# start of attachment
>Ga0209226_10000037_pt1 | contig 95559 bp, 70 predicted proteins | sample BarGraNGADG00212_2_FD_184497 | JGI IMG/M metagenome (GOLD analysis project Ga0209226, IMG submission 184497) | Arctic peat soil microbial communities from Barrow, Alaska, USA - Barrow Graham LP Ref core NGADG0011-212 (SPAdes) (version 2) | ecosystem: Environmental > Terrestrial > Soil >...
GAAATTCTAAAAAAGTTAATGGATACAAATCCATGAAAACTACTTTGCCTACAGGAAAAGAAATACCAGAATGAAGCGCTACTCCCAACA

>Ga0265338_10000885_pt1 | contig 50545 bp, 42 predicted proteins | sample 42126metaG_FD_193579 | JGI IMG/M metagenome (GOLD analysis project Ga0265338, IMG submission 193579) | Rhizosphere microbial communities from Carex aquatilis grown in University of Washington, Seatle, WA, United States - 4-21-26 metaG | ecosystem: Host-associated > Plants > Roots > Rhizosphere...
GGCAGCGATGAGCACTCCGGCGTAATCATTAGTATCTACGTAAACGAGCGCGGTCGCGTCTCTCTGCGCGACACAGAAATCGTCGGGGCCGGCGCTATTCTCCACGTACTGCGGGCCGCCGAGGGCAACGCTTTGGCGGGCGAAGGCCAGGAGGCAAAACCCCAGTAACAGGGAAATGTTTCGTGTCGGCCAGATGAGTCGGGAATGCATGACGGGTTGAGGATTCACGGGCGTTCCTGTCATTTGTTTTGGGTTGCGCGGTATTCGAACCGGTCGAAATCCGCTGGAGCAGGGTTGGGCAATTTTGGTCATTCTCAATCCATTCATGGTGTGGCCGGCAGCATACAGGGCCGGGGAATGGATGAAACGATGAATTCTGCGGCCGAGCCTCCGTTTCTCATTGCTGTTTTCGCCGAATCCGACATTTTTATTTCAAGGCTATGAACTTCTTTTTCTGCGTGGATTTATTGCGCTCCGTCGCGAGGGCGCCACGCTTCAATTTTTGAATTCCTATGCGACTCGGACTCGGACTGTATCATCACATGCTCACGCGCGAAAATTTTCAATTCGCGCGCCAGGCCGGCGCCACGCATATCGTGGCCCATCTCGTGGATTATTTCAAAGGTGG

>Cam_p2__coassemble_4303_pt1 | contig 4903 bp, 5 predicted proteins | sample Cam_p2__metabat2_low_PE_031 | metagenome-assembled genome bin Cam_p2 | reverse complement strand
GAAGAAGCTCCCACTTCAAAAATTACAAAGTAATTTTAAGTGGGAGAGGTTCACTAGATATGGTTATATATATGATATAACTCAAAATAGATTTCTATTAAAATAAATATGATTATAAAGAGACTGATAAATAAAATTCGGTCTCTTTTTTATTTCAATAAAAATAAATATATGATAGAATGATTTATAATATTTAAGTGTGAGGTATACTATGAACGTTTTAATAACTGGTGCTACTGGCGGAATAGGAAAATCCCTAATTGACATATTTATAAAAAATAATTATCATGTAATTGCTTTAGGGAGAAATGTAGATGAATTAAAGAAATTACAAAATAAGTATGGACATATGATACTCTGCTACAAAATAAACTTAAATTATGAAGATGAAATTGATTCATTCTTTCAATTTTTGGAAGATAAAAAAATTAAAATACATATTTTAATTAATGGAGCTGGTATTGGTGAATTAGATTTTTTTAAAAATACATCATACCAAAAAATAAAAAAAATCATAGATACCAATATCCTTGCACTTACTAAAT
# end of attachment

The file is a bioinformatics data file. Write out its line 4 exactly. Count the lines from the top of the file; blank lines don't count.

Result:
GGCAGCGATGAGCACTCCGGCGTAATCATTAGTATCTACGTAAACGAGCGCGGTCGCGTCTCTCTGCGCGACACAGAAATCGTCGGGGCCGGCGCTATTCTCCACGTACTGCGGGCCGCCGAGGGCAACGCTTTGGCGGGCGAAGGCCAGGAGGCAAAACCCCAGTAACAGGGAAATGTTTCGTGTCGGCCAGATGAGTCGGGAATGCATGACGGGTTGAGGATTCACGGGCGTTCCTGTCATTTGTTTTGGGTTGCGCGGTATTCGAACCGGTCGAAATCCGCTGGAGCAGGGTTGGGCAATTTTGGTCATTCTCAATCCATTCATGGTGTGGCCGGCAGCATACAGGGCCGGGGAATGGATGAAACGATGAATTCTGCGGCCGAGCCTCCGTTTCTCATTGCTGTTTTCGCCGAATCCGACATTTTTATTTCAAGGCTATGAACTTCTTTTTCTGCGTGGATTTATTGCGCTCCGTCGCGAGGGCGCCACGCTTCAATTTTTGAATTCCTATGCGACTCGGACTCGGACTGTATCATCACATGCTCACGCGCGAAAATTTTCAATTCGCGCGCCAGGCCGGCGCCACGCATATCGTGGCCCATCTCGTGGATTATTTCAAAGGTGG